Home' Navy News : July 21st 2011 Contents Cap
Blue brushed cotton cap with
white trim. Embroidered RAN
badge on the front &
embossed 100 years of
service on the peak. Brass
buckle on rear strap
etched Navy badge.
Quality ladies and gents polo
shirt with white piping.
Embroidered with RAN
Ladies sizes 8-24.
Gents sizes S-3XL, 5XL.
Order online at
65 Kembla Street
Ph: 02 6123 2929
Timber Port Cabinet
Naval Officer Figurine
A stylish medallion finished in antique
brass and housed in a leatherette
case. 48mm diameter. $19.00
100 Years of Service
This stylish tie features the
RAN Crest woven in colour
and 100 Years of Service
subtly woven into the tie.
Brushed aluminium photo
frame with laser engraved
RAN Centenary logo. Holds a
230mm high. $25.00
eally good friends in the Navy.
erie in the Navy is something
annot find anywhere else.
Navy on a high note
MICHAEL BROOKE "
Y make re
-- LEUT Gemma Casserly
purpose was to be able to identify
one ship from another. Many were
amateurish and their shape varied.
In early 1919, the Ships' Badge
Committee was formed to oversee
the new badge design.
The first RAN official badge
designs were drawn up by naval
architects, and then passed on to
dedicated graphic artists. On August
23, 1949, the first official RAN
badge was adopted.
The design has changed numer-
ous times since its inception to add
appeal or correct slight inaccuracies.
In October 2002, the current
official badge had a slight change,
with the words "Royal Australian
Navy" were moved closer together
to enhance and balance the design.
The badge today is known as the
Navy Ceremonial Badge.
ON DECEMBER 23, 1966, Prime
Minister Harold Holt announced
that with the concurrence of the
Queen, the RAN was to have its
The new ensign was to replace
the traditional RN White Ensign,
which had been in use since the
RAN's formation in 1911.
The new ensign embodied the
two main features of the RN ensign
-- the Union flag in the canton and
the white field.
The traditional red cross of St
George of England was replaced
with the stars of the Southern Cross
and the Federation Star in blue.
July 21, 2011
100th anniversary special
THE RAN Band's 'A Naval
Salute' to celebrate the
RAN Centenary 1911-2011
was as visually spectacular
as it was emotionally captivating
through song and music.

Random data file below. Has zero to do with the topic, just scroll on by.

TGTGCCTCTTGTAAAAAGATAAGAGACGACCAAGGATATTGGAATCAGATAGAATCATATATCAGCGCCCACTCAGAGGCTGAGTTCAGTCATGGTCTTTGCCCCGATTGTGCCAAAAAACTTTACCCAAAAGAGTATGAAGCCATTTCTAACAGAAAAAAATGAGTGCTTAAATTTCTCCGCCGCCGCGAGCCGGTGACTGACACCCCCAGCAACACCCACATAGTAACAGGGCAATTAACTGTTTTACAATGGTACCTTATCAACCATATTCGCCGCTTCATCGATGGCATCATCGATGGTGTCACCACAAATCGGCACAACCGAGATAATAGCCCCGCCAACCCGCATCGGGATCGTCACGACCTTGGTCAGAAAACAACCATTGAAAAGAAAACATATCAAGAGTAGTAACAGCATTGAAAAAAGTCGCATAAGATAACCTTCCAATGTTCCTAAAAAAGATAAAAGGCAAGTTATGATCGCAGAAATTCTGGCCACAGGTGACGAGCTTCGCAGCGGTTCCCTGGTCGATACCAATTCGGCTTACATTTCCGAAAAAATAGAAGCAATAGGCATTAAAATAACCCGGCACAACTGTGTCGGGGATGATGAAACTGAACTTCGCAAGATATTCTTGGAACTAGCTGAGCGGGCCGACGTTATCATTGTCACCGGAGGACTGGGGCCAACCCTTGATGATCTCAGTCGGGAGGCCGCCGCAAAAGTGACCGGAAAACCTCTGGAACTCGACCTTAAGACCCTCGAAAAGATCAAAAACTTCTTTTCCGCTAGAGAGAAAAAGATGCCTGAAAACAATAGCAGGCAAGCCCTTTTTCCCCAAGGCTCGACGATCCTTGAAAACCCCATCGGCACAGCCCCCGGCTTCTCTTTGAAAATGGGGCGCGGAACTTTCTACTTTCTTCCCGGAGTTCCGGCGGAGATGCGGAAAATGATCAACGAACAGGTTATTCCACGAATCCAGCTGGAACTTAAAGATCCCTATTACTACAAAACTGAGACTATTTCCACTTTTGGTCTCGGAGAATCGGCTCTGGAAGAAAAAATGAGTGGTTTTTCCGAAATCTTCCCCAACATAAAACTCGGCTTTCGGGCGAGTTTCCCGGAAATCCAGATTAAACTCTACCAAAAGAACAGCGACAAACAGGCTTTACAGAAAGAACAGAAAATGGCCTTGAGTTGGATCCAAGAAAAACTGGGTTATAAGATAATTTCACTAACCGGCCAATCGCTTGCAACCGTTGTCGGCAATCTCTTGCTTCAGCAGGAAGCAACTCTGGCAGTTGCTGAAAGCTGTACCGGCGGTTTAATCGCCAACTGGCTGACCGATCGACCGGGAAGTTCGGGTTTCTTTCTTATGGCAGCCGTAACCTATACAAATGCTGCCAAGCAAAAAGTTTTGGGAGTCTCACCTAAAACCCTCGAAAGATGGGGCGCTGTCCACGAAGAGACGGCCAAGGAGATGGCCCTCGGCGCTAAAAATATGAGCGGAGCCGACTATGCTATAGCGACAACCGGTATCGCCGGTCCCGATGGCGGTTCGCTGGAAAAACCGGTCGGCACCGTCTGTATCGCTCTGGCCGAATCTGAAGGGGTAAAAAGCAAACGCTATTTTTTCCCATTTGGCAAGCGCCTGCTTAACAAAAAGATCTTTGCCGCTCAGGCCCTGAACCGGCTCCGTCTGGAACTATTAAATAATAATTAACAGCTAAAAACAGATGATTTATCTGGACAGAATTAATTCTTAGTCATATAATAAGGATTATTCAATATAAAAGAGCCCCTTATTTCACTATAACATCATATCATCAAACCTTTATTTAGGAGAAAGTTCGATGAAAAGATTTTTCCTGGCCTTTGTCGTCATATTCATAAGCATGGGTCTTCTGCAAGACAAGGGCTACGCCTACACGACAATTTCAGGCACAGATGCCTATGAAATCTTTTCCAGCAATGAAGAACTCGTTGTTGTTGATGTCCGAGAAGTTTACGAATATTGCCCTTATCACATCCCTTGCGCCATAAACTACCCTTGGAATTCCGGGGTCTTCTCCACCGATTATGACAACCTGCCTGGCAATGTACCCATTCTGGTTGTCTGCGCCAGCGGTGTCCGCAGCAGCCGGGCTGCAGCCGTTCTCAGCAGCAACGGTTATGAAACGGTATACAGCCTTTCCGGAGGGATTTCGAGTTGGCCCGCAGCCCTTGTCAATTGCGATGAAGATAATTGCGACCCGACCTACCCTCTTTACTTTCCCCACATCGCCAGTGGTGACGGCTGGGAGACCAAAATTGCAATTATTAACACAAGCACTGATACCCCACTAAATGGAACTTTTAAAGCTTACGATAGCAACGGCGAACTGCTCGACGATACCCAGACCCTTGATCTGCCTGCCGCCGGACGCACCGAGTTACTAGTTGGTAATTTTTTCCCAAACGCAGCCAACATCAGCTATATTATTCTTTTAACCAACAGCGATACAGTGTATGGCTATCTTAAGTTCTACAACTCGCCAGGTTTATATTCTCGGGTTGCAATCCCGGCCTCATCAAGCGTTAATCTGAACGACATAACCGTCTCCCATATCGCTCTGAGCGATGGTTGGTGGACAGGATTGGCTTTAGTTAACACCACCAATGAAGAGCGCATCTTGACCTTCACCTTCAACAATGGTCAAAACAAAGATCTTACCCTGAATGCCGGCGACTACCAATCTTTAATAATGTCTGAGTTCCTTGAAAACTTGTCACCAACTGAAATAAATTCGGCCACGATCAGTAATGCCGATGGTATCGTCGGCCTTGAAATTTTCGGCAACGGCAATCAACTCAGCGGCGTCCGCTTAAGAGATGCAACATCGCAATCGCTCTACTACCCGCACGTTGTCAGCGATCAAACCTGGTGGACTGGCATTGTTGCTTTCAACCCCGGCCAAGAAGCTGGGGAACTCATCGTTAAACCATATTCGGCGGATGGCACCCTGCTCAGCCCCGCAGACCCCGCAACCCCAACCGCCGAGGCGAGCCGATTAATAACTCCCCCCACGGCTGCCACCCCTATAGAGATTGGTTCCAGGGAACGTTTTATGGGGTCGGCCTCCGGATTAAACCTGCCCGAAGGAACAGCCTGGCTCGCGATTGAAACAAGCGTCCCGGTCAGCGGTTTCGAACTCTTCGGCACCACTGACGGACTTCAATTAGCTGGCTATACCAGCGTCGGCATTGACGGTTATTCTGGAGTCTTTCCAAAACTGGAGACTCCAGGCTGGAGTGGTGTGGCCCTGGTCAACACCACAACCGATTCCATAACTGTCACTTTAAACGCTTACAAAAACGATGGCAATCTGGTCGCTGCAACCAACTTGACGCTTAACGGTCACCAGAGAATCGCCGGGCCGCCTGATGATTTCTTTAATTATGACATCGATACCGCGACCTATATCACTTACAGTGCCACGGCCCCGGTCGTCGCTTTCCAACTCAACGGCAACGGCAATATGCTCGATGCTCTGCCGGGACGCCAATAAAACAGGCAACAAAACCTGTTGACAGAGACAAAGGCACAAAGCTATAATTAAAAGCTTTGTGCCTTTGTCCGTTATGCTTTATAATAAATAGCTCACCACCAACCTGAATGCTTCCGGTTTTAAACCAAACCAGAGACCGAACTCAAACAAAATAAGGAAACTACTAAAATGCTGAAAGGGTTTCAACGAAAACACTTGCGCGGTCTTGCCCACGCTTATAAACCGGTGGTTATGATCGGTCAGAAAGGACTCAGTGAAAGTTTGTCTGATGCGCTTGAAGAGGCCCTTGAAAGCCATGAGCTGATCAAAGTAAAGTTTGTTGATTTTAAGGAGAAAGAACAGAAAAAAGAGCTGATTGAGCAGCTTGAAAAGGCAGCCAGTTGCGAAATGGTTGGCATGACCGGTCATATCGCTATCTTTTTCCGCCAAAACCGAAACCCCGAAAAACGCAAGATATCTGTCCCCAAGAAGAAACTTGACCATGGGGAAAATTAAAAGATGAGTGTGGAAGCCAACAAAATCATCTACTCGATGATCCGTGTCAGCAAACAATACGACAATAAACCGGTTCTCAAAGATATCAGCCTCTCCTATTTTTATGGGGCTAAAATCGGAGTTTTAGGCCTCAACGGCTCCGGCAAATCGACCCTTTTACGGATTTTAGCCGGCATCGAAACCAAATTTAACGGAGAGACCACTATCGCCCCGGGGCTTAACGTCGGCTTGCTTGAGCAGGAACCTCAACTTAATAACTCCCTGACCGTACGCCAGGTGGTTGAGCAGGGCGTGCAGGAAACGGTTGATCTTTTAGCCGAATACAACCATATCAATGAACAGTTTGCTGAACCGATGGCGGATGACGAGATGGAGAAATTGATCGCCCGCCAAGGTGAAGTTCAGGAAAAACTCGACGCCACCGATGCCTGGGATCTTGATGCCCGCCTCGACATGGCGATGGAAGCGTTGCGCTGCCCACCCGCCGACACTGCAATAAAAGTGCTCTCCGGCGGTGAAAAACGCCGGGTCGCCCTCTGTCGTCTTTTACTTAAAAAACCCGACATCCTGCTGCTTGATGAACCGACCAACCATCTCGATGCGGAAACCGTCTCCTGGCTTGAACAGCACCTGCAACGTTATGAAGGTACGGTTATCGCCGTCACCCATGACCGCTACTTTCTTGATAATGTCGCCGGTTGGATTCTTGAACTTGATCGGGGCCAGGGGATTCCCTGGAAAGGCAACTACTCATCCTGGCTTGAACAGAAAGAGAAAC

The Flagship Recital at the City
Recital Hall, Sydney, on July 10,
was attended by an audience of more
than 600 people, with official guests
including Governor-General Quentin
Bryce, CDF LT-GEN David Hurley
and CN VADM Ray Griggs.
The musical performance pro-
vided the audience with a voyage
through RAN history over the past
100 years since the prefix 'Royal'
was granted by King George V.
The concert was led by the
Director of Music--Navy, CMDR Phil
Anderson, and featured a Boarding
Party from HMAS Kanimbla as well
as nightingale-voiced staff and cadets
from Training Ship Sirius.
The centenary concert saluted
Navy veterans, the role of women
in the senior service and honoured
indigenous service, while telling the
story of the Navy's service to the
community and national defence.
"We are honoured to have had the
opportunity to present this concert in
celebration of the RAN's centenary,"
CMDR Anderson said.
"An important legacy passed to
the current generation of Navy's
musicians is the proud record of ser-
vice by its former members.
"The RAN Band has performed
on the shores of Gallipoli and in the
bunkers of Vietnam, throughout Iraq,
Afghanistan and the Middle East,
and in many countries throughout the
"These performances have created
the proud traditions upheld by the
Navy's current generation of musi-
The recital featured music
especially composed to mark the
centenary, as well as key elements
of Navy's ceremonial repertoire
including Colours, Man Ship, Cheer
Ship, Ceremonial Sunset and Beat to
In one highlight, Beat to Quarters
featured drummers wearing slings
SALUTE TO YOU: The
RAN Band in action in
Sydney on July 10.
Photo: LSMUSN Daniel
NAVY personnel will receive
the commemorative publication
through their command this July.
Titled 100 years of the Royal
Australian Navy, it has been com-
piled by historians and subject
matter experts. It covers Navy's
history of involvement in conflicts
around the world, reviews Navy's
current status, programs and
priorities and Navy's future.
An online version is available at
adorned with unique indigenous
artwork commissioned to honour
indigenous involvement and service
in the RAN.
Specially designed ceremonial
uniforms and costumes worn by the
RAN Band musicians ensured that
the concert was as visually spectacu-
lar as it was in uplifting in sound and
The uniforms spanned 100 years
of RAN history, which helped many
'old salts' in the audience embark on
a trip down memory lane to recall
their own proud periods of service in
A PAGE-TURNER: ABCIS Brad
Dangerfield checks out the new
book entitled 100 years of the Royal
Australian Navy. Photo: LSIS Paul Berry
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